FlipFact of the Day: More often than not, male lions get the… lion‘s share of attention in pop culture. Traditionally portrayed as strong and courageous, a male lion’s thick mane, regal stance, and bulky frame helps it project a dominant, powerful image. It’s not surprising that some would imagine a male in hot pursuit of its prey, coming home to its pride an hour later with the hapless victim’s neck clamped in its jaws. However, replacing the hulking male with a lithe female would actually paint a more accurate picture: It’s the lioness, not the male lion, who hunts for the pride 85 to 90 percent of the time.
Simply put, lionesses are better equipped for the job than males. For starters, they’re extremely fast; they can run at short bursts of up to 81 km/h (50 mi/h) to catch up with their escaping prey. As lionesses do not possess dark manes, they can also blend in with their surroundings better than males. And what they lack in sheer strength, they make up for in stealth, as they are excellent stalkers. Staying hidden in the grass with their bellies to the ground, lionesses can sneak up to their unsuspecting targets, striking at precisely the right moment.
That’s not to say, though, that male lions are completely ineffective when it comes to hunting. When targeting more massive prey such as buffalo, elephants, or giraffes, the lionesses in the pride work together in isolating their selected victim, with the male lion going in for the kill.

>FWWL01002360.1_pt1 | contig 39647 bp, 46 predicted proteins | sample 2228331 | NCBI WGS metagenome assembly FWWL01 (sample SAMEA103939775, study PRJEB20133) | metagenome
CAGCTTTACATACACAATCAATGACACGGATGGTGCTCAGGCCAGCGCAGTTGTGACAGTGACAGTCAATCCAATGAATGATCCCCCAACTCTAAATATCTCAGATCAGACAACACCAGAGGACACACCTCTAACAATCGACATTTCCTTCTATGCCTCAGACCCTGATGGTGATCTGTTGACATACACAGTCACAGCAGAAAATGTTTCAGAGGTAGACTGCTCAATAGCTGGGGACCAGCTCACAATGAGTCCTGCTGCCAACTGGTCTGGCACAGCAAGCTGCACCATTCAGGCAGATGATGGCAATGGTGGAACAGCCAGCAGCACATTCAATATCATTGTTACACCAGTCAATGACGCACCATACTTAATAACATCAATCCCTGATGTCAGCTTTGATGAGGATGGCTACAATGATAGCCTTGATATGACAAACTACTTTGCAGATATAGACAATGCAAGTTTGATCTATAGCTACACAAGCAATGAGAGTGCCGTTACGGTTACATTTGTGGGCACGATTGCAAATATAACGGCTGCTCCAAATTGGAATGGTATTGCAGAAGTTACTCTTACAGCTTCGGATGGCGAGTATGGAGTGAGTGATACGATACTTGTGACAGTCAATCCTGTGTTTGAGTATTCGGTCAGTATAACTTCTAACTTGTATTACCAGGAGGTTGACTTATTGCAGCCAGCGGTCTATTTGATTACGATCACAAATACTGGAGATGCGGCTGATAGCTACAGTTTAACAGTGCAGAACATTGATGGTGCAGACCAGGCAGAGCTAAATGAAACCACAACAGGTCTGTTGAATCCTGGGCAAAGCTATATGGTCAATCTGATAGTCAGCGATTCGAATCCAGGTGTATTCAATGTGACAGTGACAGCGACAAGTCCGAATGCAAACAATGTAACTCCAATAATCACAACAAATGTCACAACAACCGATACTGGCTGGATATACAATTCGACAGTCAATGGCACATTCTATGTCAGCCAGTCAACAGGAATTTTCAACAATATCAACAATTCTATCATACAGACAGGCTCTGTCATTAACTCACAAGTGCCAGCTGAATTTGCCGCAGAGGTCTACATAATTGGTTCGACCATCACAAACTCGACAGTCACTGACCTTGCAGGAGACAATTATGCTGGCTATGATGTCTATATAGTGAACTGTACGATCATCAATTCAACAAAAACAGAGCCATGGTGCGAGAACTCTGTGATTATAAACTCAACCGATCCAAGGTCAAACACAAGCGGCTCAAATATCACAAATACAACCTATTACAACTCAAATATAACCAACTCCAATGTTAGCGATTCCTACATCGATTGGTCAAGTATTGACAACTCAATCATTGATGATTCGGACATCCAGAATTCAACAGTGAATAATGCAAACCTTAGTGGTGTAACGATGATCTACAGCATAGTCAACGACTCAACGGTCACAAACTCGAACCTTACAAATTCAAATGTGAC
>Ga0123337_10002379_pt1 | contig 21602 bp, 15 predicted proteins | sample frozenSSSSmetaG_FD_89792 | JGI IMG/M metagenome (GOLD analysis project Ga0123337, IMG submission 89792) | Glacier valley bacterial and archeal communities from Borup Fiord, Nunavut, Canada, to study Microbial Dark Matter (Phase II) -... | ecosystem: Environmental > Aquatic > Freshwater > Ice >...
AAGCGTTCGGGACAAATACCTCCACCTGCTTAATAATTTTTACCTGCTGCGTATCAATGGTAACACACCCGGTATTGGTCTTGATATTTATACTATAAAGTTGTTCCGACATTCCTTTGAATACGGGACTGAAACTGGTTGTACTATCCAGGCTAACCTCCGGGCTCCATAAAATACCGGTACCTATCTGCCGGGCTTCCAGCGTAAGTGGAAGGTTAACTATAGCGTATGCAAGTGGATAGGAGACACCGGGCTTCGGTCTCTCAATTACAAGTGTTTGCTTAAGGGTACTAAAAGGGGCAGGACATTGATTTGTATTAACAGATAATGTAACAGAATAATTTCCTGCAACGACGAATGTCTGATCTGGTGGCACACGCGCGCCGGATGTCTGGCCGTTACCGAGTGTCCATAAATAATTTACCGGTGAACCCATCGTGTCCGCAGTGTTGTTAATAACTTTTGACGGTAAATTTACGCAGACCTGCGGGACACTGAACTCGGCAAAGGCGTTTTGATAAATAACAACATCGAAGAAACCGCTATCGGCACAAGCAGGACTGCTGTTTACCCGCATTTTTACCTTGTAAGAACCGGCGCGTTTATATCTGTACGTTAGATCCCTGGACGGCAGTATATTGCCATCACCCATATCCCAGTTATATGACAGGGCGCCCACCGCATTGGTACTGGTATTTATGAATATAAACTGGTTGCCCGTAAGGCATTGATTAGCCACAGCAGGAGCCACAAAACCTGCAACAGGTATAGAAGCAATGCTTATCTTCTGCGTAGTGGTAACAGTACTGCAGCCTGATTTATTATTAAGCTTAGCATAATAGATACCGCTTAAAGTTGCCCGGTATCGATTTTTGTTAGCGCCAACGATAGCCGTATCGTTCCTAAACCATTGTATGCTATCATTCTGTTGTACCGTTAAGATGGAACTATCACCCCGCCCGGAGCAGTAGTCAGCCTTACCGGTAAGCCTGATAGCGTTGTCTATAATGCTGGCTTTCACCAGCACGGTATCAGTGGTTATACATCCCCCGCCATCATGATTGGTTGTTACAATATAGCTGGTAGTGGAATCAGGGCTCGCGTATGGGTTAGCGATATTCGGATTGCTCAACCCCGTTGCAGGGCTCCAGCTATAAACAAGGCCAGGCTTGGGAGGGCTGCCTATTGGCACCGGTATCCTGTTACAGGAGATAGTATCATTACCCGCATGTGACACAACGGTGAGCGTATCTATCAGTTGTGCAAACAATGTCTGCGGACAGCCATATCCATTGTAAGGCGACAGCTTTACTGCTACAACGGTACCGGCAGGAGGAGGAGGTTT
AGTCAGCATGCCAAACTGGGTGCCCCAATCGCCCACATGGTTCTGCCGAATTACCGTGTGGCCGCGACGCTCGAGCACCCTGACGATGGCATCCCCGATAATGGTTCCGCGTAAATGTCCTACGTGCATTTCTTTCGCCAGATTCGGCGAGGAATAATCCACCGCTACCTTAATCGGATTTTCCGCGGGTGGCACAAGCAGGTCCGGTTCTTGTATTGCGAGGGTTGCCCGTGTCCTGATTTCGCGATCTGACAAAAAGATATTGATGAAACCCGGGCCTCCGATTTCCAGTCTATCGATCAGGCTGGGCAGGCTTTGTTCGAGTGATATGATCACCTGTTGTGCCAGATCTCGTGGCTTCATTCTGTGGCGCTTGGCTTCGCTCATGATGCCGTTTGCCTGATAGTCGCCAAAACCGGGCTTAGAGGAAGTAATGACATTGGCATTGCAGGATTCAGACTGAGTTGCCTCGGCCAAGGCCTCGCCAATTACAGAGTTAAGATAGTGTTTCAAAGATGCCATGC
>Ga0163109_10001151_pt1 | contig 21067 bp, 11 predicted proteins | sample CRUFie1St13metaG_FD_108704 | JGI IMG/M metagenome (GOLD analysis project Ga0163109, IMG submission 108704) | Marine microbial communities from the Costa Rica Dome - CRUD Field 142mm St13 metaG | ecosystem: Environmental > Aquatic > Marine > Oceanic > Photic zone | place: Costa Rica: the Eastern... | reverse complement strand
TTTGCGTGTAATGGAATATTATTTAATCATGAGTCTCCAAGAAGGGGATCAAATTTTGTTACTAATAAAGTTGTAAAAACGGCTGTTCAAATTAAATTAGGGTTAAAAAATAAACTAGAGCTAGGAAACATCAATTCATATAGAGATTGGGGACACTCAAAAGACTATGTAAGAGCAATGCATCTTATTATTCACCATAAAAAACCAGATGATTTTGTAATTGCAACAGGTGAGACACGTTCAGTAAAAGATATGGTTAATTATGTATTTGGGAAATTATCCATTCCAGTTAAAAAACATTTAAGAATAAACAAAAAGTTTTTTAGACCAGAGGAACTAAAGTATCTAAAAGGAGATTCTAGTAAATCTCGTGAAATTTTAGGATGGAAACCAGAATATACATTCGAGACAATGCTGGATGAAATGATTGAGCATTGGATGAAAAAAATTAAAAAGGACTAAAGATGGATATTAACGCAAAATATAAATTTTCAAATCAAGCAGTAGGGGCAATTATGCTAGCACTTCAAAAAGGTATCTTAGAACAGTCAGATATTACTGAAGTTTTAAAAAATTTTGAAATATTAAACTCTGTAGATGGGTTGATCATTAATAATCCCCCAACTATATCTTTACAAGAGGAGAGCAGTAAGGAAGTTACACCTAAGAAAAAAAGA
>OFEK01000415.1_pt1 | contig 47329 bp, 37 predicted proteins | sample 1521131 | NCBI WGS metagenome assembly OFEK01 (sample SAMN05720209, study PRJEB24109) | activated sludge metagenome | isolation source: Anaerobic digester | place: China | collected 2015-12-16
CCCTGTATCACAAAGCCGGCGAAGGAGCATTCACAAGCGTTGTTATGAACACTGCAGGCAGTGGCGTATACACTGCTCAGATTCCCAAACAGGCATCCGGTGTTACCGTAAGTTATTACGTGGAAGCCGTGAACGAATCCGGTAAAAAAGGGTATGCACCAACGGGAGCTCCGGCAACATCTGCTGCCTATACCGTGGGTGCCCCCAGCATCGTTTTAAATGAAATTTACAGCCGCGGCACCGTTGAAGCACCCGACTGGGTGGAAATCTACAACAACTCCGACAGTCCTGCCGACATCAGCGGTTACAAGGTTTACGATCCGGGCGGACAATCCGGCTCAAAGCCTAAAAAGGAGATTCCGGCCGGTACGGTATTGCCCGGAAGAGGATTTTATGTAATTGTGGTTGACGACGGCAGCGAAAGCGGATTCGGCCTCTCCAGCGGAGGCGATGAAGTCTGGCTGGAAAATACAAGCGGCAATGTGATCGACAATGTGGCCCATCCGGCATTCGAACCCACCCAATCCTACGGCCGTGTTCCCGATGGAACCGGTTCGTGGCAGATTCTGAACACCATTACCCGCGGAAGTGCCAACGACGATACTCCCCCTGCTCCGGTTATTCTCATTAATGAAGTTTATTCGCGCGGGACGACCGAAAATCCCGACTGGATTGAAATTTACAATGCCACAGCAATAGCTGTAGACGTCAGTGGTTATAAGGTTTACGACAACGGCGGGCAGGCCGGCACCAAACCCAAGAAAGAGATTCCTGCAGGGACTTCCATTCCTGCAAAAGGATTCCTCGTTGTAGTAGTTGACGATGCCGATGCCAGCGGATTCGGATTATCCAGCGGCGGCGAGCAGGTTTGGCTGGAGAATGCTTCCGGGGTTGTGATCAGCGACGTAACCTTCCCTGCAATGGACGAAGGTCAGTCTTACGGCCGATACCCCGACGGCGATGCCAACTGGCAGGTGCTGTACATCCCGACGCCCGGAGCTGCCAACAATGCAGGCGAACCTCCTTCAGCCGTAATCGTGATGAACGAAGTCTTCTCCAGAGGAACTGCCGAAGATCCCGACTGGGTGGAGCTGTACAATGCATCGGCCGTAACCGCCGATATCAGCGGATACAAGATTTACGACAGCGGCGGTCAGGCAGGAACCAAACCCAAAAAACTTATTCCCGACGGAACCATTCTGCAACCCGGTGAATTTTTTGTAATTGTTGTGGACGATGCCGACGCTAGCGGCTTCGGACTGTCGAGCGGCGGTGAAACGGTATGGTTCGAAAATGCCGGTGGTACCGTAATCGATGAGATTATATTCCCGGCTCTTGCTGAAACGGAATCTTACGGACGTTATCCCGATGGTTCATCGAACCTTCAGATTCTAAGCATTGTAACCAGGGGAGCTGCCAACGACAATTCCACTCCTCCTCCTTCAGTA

Lionesses typically start hunting when darkness approaches, up until the wee hours of the morning. While the adult females hunt, it’s the lone male’s job to watch over their pride and territory to ward off threats. In other words, lionesses are designed to hunt, while male lions are built to fight. Thus, prides function well as a social system, because each member takes advantage of their specialized strengths.
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Cover photo: George Benjamin Turner (www.georgetheexplorer.com)
Author: Mikael Angelo Francisco
Bitten by the science writing bug, Mikael has years of writing and editorial experience under his belt. As the editor-in-chief of FlipScience, Mikael has sworn to help make science more fun and interesting for geeky readers and casual audiences alike.